Over time, the elements of a RFRA claim have come to include a sincerity of belief, a burden on the person whose religious belief differs from what the law requires, a compelling state interest, and the least restrictive means of achieving the state interest.[18] Exception requires that both of the first two elements are met and at least one of the last two fails.[19] Although the Sixth Circuit in Autocam Corp. v. Burwell said in 2014 that a secular, profit-seeking corporate employer was not a “person” capable of “religious exercise” as intended by RFRA,[20] the Supreme Court explicitly overturned that decision in Burwell v. Hobby Lobby when it held that the meaning of “person” for RFRA purposes included for-profit corporations.[21] Thus, any person, which includes for-profit corporations, is eligible for a RFRA exemption if he has a sincere belief that is burdened by following the law and the State cannot show that it has a compelling interest or it fails in showing that enforcement of the law is the least restrictive means of achieving that goal.


Hobby Lobby dramatically extended the reach of RFRA, but the draft executive order on religious freedom goes even further. It uses RFRA as the foundation upon which the violation of civil rights may be excused, employees are not required to perform routine functions, and preventive healthcare can be denied in contradiction to federal mandates.[22] Although Sherbert—the decision underlying RFRA—indicates that exemptions should be more difficult to obtain in the case of ensuring “public safety, peace, or order,” the draft executive order on religious freedom denies such restriction and instead places priority on religious freedom and expression.[23]

The draft order excuses discrimination that results from the belief that sexual relations should only occur between a man and a woman and within the context of marriage.[24] This justifies discrimination against individuals who are sexually active but not married, as well as discrimination against all LGBTQ people, whether married or not.[25] By excusing such discrimination, this draft executive order would work counter to civil rights laws and policies that prohibit discrimination based on sex, such as Title VII of the Civil Rights Act of 1964.[26] For years, that Act’s definition of “sex” has been interpreted to include marital status and sexual orientation.[27] Recent Supreme Court decisions have validated that interpretation by indicating that such discrimination is unconstitutional.[28]

Not only would an executive order attempting to reverse years of jurisprudence and federal agency policy cause confusion and chaos in daily operations of the federal government and many others, it would legitimize the beliefs and actions of hate groups across the country.[29] LGBTQ persons have fought for many years to establish the right to equal treatment and this executive order attempts to destroy all the progress that has been made.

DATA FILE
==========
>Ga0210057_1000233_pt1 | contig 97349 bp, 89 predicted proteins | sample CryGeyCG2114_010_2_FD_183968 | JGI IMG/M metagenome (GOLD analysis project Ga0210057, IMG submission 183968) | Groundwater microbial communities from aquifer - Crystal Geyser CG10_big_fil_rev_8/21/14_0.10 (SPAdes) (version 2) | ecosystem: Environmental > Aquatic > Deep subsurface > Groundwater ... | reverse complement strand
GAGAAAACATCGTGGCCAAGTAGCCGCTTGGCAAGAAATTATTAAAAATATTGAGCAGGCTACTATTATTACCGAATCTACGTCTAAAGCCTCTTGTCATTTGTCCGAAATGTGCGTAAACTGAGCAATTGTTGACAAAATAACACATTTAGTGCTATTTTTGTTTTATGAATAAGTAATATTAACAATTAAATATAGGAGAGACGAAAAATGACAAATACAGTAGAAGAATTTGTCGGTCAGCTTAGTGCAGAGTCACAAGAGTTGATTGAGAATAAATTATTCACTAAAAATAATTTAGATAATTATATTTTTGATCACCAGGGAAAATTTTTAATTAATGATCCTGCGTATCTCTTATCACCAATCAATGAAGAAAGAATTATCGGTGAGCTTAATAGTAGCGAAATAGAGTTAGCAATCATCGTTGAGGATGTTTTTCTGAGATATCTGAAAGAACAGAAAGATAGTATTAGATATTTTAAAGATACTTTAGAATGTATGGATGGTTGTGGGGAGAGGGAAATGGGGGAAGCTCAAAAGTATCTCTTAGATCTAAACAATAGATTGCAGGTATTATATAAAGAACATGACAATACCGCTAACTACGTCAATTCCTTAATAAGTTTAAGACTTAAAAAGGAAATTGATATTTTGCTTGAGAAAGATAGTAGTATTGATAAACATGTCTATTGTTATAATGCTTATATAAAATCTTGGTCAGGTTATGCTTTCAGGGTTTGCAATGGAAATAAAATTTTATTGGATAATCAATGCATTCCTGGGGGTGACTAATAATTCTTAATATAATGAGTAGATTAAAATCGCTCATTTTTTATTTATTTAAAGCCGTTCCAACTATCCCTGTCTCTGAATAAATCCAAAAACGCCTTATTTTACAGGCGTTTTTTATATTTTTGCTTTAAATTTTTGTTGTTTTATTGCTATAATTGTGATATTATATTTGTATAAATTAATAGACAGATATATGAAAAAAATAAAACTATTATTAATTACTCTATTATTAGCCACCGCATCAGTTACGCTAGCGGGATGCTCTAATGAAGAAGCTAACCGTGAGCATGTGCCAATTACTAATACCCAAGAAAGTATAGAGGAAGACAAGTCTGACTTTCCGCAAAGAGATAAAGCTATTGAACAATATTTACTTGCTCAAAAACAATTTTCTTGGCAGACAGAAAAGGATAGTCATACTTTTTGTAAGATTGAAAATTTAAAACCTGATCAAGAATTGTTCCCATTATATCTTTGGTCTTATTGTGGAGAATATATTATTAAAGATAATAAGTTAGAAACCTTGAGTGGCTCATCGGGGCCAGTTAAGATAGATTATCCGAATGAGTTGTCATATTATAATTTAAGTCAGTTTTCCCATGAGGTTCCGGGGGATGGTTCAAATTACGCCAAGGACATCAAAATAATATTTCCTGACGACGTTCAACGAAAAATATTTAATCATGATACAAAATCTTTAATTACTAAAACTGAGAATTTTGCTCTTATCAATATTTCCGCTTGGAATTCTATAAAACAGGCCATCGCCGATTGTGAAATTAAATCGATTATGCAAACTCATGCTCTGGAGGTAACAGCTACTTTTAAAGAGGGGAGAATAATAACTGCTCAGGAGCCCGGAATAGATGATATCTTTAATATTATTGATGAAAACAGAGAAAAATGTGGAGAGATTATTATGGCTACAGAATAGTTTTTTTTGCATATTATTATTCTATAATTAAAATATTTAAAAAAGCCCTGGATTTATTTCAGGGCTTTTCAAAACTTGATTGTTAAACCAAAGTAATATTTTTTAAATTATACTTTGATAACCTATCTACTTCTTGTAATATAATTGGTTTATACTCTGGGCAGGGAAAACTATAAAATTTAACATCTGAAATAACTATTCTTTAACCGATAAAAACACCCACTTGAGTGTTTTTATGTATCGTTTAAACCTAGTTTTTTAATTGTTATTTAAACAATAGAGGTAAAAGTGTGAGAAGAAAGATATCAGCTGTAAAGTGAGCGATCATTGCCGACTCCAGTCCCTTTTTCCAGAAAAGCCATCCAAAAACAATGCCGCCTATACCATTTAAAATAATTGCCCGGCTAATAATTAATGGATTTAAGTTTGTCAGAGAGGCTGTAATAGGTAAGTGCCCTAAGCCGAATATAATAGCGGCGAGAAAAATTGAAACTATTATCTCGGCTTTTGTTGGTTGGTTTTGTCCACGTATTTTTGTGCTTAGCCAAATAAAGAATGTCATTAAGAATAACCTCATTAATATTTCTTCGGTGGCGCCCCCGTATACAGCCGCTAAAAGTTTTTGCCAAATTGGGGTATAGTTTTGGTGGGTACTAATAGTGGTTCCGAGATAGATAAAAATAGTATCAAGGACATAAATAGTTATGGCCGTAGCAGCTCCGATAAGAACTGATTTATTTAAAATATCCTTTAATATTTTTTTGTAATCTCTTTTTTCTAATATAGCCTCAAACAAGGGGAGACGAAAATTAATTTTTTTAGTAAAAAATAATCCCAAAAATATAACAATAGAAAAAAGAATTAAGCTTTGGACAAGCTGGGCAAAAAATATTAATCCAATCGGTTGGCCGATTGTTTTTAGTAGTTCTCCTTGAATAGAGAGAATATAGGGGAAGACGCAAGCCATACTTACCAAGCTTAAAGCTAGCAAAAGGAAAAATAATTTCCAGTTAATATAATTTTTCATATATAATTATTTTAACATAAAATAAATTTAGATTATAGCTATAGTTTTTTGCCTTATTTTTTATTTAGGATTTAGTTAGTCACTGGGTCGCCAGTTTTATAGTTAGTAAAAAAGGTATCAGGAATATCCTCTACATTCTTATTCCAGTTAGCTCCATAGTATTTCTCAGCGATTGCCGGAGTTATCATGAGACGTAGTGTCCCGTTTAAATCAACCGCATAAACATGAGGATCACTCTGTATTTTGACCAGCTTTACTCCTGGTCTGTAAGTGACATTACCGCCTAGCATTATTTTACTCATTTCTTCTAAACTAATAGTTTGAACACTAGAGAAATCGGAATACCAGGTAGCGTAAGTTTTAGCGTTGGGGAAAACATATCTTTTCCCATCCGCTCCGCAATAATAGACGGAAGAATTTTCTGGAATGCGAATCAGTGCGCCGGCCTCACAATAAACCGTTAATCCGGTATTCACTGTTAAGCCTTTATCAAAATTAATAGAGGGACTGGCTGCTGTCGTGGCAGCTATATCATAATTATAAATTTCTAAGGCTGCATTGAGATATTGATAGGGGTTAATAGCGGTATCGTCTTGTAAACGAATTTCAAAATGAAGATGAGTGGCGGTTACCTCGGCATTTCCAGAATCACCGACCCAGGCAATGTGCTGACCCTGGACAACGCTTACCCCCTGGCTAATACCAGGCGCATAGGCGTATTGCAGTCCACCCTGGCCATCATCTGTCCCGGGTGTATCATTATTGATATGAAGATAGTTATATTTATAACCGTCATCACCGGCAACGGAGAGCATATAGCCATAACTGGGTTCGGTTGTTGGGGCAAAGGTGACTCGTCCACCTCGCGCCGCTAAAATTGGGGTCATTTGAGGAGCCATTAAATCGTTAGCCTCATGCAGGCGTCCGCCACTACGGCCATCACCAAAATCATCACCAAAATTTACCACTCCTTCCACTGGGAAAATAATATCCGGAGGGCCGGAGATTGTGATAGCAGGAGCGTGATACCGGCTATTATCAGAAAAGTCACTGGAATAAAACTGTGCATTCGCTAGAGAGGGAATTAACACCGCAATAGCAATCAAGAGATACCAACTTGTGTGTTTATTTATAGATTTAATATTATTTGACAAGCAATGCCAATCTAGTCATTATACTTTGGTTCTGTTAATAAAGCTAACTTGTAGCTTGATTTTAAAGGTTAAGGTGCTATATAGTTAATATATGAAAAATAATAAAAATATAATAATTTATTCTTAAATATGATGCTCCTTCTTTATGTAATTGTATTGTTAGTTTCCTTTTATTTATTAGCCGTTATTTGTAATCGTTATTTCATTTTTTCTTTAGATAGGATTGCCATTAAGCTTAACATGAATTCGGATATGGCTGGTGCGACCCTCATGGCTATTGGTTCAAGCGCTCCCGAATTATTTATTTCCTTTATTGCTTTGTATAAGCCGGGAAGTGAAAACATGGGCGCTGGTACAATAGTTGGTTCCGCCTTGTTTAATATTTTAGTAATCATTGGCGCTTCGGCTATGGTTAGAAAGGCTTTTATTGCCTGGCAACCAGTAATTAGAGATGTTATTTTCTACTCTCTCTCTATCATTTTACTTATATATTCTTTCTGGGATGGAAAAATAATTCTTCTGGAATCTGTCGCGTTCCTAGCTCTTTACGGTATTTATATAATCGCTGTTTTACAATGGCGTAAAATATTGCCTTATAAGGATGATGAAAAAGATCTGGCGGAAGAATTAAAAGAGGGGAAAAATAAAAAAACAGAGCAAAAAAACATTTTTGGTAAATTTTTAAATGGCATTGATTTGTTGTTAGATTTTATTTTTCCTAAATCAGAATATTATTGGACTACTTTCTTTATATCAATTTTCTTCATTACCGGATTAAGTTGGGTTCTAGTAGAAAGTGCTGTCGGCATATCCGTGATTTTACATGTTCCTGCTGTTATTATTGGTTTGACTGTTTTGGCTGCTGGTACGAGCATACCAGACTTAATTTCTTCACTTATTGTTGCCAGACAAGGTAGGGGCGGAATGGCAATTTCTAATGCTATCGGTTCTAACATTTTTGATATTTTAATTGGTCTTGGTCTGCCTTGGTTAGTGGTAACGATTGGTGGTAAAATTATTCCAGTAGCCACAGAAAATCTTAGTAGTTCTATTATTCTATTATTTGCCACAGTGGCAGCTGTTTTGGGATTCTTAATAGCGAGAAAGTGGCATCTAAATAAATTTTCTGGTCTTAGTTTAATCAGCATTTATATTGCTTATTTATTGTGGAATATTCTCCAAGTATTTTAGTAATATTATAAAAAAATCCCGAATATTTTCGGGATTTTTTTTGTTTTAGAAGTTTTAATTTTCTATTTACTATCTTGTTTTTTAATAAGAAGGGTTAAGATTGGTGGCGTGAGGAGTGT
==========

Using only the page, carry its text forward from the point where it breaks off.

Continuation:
The draft order grants religious exceptions to all executive branch departments and agencies—including those who work in social services, education, and healthcare—and allows them to refuse to perform routine tasks that are part of their job descriptions.[30] Currently, employees may refuse to perform work-related duties only in limited circumstances.[31] Under RFRA, they must comply if the government exhibits a compelling interest in that compliance. Although Hobby Lobby greatly enhanced the reach of RFRA by including closely held for-profit corporations in the definition of “person,” RFRA has not given the free discretion to religious-based work exceptions that is seen in the draft order.

In addition to justifying discrimination and job duty refusals, President Trump’s draft executive order excuses the denial of preventive healthcare. Specifically, it allows any employer to refuse to conform to federal mandates requiring that the health insurance offered to employees include coverage of birth control.[32] Essentially extending the reach of the controversial Hobby Lobby decision that allowed closely held for-profit corporations to claim the exemption, this draft order exempts from the Affordable Care Act’s preventive-care mandate any person or organization that objects to the mandate on religious or moral grounds.[33]

Signing of this order can wreak havoc on public safety, peace, and order by legitimizing discrimination, excusing employee refusal to perform routine tasks, and denying mandated access to healthcare. Far from the balancing test envisioned by the authors of RFRA and developed over time, Trump’s executive order prioritizes expression of religious beliefs above federal law governing civil rights, established labor practices, and healthcare mandates.